I walked out of the booth, the clerk locked the door behind me and took off in his car. There were no people in the narrow street, no voices, and no sign that said “Hotel this way, you idiot,” which was what I needed.

I walked to the corner, turned left and went straight ahead to a house with an open door.

IMGP4511

It was very quiet.

Too quiet.

I hesitated at the door.

“Hello??” I called from outside the doorway.

There was a bucket just inside the door with some cleaning tools, as if someone was in the middle of washing the floor and had left the door open.

This didn’t feel like a hotel. It felt like someone’s home.

“Hello? Christine?” I called again, still not entering the building. These were the directions, but this didn’t seem like a hotel. And Christine had only been about ten minutes ahead of me. Surely she would be on the lookout for me. I heard conversation in a back room.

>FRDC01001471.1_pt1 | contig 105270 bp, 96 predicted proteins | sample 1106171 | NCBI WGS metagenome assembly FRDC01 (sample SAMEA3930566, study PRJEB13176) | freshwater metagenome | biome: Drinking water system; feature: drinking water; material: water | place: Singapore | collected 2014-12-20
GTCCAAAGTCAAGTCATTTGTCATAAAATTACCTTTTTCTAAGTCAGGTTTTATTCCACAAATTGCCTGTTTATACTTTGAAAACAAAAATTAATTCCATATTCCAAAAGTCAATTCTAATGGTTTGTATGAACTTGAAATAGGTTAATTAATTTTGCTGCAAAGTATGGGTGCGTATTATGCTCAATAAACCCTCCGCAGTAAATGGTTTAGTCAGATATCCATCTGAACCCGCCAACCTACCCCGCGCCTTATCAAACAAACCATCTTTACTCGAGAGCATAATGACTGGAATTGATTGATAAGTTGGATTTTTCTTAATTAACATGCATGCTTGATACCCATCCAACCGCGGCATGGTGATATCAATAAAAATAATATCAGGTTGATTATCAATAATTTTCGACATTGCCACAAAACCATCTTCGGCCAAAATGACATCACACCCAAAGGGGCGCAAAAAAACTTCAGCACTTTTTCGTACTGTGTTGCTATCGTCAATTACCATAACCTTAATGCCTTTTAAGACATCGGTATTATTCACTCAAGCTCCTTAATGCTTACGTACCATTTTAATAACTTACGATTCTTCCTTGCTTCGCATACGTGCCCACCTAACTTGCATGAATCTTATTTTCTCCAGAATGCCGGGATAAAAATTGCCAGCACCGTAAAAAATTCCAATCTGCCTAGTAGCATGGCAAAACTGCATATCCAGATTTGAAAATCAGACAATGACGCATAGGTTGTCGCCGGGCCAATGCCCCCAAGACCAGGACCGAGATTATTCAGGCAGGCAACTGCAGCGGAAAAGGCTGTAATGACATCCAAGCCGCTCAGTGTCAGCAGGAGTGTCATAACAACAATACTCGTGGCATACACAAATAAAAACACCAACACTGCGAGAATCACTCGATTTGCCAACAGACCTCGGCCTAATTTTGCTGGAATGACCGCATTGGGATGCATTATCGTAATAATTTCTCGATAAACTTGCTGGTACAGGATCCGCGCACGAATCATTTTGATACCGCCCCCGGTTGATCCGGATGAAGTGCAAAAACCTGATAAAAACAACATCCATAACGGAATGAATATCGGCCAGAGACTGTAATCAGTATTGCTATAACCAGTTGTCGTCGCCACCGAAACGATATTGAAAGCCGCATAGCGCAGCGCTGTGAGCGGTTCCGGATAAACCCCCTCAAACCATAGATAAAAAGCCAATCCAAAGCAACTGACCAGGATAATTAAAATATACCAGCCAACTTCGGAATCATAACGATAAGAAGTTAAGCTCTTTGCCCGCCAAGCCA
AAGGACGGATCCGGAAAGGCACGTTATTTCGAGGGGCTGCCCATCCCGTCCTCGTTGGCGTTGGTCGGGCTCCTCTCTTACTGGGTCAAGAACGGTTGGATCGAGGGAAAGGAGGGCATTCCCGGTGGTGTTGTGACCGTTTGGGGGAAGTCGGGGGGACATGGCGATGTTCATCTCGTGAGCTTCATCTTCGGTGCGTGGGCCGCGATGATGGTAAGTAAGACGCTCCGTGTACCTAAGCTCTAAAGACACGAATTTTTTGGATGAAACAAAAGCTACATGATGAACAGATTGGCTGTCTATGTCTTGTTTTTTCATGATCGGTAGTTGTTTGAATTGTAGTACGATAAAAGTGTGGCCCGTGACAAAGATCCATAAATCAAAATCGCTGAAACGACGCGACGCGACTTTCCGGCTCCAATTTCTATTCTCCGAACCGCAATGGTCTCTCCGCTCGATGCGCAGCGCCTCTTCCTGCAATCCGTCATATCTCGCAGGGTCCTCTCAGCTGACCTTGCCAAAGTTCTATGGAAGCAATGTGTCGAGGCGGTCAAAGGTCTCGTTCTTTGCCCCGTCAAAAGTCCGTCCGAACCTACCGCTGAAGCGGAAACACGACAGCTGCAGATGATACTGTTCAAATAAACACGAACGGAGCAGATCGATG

Should I walk in? What kind of low-key hotel is this?

I slowly realized that this wasn’t a hotel but someone’s house, someone who probably did not speak English. Sweaty, smelly, dusty, with hat and sunglasses, I stood a very good chance of scaring the crap out of a family watching t.v. and eating dinner.

Imagine as I walk in, drop my backpack and say, in my faltering Spanish, “Hola! The gentleman said you have a room for me and my friend??” Imagine as their forks fall from their hands, mid-bite, dropping paella all over the just washed tile floor.

I decided to quietly back away from the door and look around town a little more.

I went back to the main road, went up a few more blocks and found the hotel. I went to the reception desk (real hotels have one) and told them my friend had just come in. They directed me to the room and there was Christina, stuff already spread out around the room.

IMGP4513

Within minutes it looked like our backpacks had exploded. Stuff was everywhere, airing out. Girls gone wild. We each crashed on our very own twin beds. No sleeping bags tonight!! Nice clean sheets, soft mattresses, and a bathroom we only needed to share with one other person. We didn’t even worry about leaving our stuff out while we each took turns in the shower.